Which writer or leader has had the biggest impact on you as a writer?
I am inspired by great storytellers in all genres. I like the way Brene Brown writes, David Bach, Marianne Williamson, David Ritz and others who share their brilliance.
What was the biggest challenge you faced in your journey to becoming a bestselling author? How did you overcome it?
At any given moment, most of us have had some big goal we’d like to shoot for that likely requires some amount of risk. Publishing is no exception. It’s a ruthless rollercoaster world of constant risk, reward and lots of rejection. For every book proposal my agent sends out, I receive a lot more no’s than I do yes’s. To this day, he still reminds me that it only takes one yes to make a deal. And these days, it’s even harder than ever. Over the years, I’ve come to understand all of those rejection letters aren’t personal. They aren’t about me or even about my work. They’re about someone else’s fear. Understand that most of the time, rejection is about someone else’s fear.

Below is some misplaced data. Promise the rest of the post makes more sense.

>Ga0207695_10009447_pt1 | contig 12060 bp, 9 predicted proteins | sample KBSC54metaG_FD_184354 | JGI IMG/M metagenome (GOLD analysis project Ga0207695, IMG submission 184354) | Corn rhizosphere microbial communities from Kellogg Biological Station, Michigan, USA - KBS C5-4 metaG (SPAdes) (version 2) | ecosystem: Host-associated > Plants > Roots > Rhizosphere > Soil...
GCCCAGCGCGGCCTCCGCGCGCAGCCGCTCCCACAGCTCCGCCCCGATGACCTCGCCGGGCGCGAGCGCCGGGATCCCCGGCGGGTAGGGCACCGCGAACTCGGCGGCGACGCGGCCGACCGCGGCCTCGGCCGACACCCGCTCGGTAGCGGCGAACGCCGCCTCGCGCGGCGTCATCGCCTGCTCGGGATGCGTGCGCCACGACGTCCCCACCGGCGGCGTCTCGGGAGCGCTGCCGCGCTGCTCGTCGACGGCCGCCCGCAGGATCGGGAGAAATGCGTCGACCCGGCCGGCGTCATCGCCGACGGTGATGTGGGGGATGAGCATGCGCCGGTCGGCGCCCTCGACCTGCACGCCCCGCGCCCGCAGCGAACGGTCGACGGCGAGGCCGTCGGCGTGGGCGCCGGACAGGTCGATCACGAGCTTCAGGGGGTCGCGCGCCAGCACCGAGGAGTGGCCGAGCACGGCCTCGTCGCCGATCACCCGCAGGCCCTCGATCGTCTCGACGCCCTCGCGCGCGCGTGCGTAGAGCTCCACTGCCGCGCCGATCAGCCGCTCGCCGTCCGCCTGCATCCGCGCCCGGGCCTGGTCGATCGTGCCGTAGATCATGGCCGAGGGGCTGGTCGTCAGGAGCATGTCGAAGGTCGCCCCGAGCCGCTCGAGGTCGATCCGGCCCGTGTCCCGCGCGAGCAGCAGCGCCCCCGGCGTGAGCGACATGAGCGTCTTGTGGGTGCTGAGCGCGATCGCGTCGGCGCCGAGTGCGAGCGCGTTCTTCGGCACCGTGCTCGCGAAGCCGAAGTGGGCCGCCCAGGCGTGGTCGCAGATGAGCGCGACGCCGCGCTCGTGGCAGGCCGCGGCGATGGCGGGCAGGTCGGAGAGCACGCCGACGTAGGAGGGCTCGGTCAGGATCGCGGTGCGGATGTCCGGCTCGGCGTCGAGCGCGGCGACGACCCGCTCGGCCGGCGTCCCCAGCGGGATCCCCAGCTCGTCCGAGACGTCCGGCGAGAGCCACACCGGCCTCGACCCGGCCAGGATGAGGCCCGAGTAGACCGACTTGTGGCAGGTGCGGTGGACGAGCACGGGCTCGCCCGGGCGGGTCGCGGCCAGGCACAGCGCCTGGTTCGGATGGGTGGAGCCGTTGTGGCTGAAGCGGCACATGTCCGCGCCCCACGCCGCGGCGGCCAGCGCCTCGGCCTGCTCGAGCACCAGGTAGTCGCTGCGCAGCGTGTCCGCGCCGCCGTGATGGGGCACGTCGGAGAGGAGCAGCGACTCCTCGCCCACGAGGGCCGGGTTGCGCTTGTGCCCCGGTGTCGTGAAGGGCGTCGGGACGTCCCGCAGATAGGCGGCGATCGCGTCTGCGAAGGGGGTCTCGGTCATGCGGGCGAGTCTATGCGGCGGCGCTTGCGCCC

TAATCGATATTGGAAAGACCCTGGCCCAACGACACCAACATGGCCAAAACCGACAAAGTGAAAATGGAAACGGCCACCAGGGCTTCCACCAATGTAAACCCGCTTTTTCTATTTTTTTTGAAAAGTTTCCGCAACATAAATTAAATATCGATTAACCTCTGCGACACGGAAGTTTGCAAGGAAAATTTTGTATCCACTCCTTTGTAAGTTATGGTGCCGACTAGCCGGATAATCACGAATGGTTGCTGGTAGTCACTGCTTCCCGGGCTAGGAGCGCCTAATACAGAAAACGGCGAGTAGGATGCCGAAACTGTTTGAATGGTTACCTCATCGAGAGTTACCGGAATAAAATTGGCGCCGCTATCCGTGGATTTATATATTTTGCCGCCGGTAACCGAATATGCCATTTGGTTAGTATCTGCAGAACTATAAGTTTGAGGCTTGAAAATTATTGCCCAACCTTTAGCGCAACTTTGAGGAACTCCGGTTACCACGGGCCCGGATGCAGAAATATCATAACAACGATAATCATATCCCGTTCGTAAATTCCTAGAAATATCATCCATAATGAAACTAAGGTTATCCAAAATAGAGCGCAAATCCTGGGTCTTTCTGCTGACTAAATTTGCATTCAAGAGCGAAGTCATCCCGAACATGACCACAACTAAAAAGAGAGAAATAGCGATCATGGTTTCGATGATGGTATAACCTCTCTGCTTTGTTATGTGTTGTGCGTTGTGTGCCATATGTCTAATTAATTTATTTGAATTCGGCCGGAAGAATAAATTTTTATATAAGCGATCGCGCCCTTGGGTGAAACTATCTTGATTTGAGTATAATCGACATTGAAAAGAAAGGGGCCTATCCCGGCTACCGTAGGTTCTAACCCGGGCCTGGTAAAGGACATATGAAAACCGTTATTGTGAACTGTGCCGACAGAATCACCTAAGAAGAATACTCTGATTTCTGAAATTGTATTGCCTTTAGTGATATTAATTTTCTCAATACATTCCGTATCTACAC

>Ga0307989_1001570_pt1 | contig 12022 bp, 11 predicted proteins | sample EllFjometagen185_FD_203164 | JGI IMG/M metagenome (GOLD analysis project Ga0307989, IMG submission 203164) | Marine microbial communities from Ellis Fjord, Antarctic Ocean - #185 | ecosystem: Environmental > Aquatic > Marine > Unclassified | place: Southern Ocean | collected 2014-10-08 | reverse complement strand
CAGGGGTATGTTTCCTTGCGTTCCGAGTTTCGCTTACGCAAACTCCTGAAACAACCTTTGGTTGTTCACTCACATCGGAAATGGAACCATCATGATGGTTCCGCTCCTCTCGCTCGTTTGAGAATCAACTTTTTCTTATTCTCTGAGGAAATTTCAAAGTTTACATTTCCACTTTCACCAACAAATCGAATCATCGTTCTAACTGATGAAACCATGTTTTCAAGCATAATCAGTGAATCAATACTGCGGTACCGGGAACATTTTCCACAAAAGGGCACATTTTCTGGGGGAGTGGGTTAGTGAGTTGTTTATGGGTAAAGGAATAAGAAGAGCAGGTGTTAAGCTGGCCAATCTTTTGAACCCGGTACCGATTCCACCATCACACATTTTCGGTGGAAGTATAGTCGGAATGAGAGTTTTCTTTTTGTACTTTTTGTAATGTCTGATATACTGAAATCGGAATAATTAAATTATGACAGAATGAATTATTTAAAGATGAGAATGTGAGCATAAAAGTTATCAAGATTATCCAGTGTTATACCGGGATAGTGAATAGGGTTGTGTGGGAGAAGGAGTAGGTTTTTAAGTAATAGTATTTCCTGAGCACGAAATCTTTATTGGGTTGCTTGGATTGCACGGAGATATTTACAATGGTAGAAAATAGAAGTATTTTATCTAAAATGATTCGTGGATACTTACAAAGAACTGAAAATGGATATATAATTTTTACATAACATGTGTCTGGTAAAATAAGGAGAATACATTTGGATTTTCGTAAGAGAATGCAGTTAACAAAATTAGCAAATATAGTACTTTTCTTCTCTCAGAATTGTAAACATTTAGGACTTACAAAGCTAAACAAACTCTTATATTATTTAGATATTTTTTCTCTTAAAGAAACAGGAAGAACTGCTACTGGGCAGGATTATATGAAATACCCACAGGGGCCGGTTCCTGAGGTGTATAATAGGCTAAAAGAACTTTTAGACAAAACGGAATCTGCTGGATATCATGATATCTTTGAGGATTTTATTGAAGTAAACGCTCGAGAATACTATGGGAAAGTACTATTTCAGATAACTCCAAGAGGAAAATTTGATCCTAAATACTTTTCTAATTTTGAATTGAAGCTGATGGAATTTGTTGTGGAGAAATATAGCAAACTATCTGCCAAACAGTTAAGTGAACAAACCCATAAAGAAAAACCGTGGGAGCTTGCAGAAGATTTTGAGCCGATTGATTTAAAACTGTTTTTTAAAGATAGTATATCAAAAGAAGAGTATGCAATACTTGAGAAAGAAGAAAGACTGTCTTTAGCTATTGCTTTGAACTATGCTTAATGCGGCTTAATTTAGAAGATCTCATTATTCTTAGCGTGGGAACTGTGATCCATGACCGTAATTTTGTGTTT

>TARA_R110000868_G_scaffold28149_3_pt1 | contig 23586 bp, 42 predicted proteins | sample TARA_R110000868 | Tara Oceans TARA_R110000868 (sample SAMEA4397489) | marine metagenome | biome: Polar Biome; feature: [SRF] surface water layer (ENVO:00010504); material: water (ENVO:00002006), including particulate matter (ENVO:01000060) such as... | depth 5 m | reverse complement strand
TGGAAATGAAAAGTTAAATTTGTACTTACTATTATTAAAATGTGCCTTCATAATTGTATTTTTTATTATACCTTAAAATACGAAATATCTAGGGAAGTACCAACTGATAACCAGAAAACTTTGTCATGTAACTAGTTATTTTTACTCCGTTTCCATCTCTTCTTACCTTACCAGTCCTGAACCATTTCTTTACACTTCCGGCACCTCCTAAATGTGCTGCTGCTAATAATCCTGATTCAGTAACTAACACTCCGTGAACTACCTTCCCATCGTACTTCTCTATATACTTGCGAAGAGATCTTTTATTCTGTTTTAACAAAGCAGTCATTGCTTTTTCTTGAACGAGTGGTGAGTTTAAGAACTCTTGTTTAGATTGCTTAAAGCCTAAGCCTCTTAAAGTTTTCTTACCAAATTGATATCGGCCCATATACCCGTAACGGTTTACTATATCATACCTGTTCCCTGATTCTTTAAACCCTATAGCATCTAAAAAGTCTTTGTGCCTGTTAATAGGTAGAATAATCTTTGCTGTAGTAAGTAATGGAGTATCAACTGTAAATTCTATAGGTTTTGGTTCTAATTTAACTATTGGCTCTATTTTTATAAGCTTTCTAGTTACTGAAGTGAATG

Everyone lives in a fearful world… a worrisome world of what if….especially in publishing.
What if I buy this book for my publishing house and it tanks?
If I do, I might not get my bonus.
Or worse, I could lose my job.
So even if that editor loved the work, they won’t take a risk to acquire it because they’re afraid of the scenarios they’ve created — most of which likely don’t even exist…these make believe stories they tell themselves — over and over.
I used to personalize it. Rationalize it. Come up with all sorts of reasons or ways I could have done better but the reality is, it wasn’t about me. Rejection has to be turned into a challenge instead of a defeat. Learn from it — and I don’t mean learn how to be better next time. Because chances are, unless you completely choked or really wrote something that wasn’t very good, the rejection wasn’t your fault. The match simply wasn’t meant to be.
It’s really that simple.
Don’t dwell on it, don’t regret it.
Just move on.
Eventually another door will open, and it will be the door you were meant to walk through all along.
What challenge or failure did you learn the most from in your writing career?